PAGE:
Who made better points in this debate?

Eliezer
3(60.0%)
Jaron
2(40.0%)

Who came across as foolish or naive?

Eliezer
1(20.0%)
Jaron
4(80.0%)

Who came across as intelligent?

Eliezer
1(25.0%)
Jaron
1(25.0%)

Whose personality do you identify with more?

Eliezer
3(60.0%)
Jaron
2(40.0%)


I threw in a question about personality too, because I find the conflict in their personalities to be quite striking... it seems to parallel a very familiar personality type difference that I see arise in different contexts from time to time. I identify much more with Eliezer's personality, and something about Jaron's kind of bugs me, independently of what he's actually saying. Actually, I think the main thing that bugs me is that Jared is so vague and just refuses to nail down what he's saying a lot of the time, while Eliezer is so careful and clear in what he's saying all the time... maybe that's the difference? I'm not saying that means one personality type is more prone to error than the other... it's just an observation.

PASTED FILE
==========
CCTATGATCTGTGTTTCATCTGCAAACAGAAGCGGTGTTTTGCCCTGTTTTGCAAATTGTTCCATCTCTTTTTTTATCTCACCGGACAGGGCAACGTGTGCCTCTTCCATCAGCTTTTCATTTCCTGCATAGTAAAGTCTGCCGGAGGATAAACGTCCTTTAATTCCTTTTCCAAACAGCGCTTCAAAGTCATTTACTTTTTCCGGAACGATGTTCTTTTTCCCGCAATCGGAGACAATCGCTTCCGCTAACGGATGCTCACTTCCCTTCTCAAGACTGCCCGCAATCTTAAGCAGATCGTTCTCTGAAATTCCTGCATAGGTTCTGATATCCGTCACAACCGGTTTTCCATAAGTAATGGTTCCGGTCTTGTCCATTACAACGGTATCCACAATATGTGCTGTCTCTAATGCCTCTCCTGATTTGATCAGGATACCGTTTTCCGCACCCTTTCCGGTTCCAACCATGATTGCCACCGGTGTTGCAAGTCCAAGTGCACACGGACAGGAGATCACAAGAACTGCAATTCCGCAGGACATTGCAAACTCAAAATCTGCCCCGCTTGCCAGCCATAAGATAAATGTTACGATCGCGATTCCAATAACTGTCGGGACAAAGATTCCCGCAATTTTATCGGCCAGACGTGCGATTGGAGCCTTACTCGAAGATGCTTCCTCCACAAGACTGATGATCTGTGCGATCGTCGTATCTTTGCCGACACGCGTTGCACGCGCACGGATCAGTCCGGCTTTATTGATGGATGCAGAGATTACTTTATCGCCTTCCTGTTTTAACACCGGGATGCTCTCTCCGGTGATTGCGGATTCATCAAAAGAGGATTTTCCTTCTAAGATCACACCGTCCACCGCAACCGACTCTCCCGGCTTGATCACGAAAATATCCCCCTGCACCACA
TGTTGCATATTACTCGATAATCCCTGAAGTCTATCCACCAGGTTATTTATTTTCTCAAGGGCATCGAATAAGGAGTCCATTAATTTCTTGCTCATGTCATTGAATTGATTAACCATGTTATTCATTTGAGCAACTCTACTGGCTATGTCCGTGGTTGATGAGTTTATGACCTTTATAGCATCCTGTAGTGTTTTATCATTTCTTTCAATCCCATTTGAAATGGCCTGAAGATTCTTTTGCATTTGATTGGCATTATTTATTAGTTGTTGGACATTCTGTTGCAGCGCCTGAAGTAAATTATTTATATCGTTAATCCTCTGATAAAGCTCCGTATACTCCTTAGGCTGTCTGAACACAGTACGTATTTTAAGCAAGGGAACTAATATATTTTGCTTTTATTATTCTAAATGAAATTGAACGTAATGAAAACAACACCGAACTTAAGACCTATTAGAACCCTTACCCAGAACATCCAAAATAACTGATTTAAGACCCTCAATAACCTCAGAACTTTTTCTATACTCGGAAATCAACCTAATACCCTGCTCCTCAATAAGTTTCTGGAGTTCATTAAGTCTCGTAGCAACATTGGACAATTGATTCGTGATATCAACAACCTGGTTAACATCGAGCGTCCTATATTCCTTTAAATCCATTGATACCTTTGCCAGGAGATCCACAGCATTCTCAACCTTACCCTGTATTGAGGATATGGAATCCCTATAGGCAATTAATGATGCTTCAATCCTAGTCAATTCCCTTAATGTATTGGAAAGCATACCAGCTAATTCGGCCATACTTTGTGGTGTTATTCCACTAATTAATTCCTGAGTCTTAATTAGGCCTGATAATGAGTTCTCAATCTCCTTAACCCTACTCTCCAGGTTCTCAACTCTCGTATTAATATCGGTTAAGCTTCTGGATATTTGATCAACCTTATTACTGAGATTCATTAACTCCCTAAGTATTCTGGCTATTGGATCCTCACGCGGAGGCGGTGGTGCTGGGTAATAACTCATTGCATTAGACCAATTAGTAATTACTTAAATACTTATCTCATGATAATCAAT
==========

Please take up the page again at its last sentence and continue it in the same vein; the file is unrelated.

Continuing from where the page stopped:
Comments

( 37 comments — Leave a comment )
azalynn
Apr. 19th, 2009 06:04 am (UTC)
Just a nit (which has nothing to do with the overall subject): Jaron is Jaron, not Jared.
spoonless
Apr. 19th, 2009 06:14 am (UTC)
I put Jaron in most places, but I must have unconsciously typed Jared in a few places. Weird, because I didn't remember typing that at all. When I saw your correction I was thinking "when did I write Jared?" I think this is an example of my fingers doing excessive autocompletion for commonly typed words.

Anyway, thanks. I corrected it above.
azalynn
Apr. 19th, 2009 06:19 am (UTC)
Heh, no problem -- stuff like that stands out to me, is all. But only when other people do it. I am less likely to notice my own autopiloty stuff of course!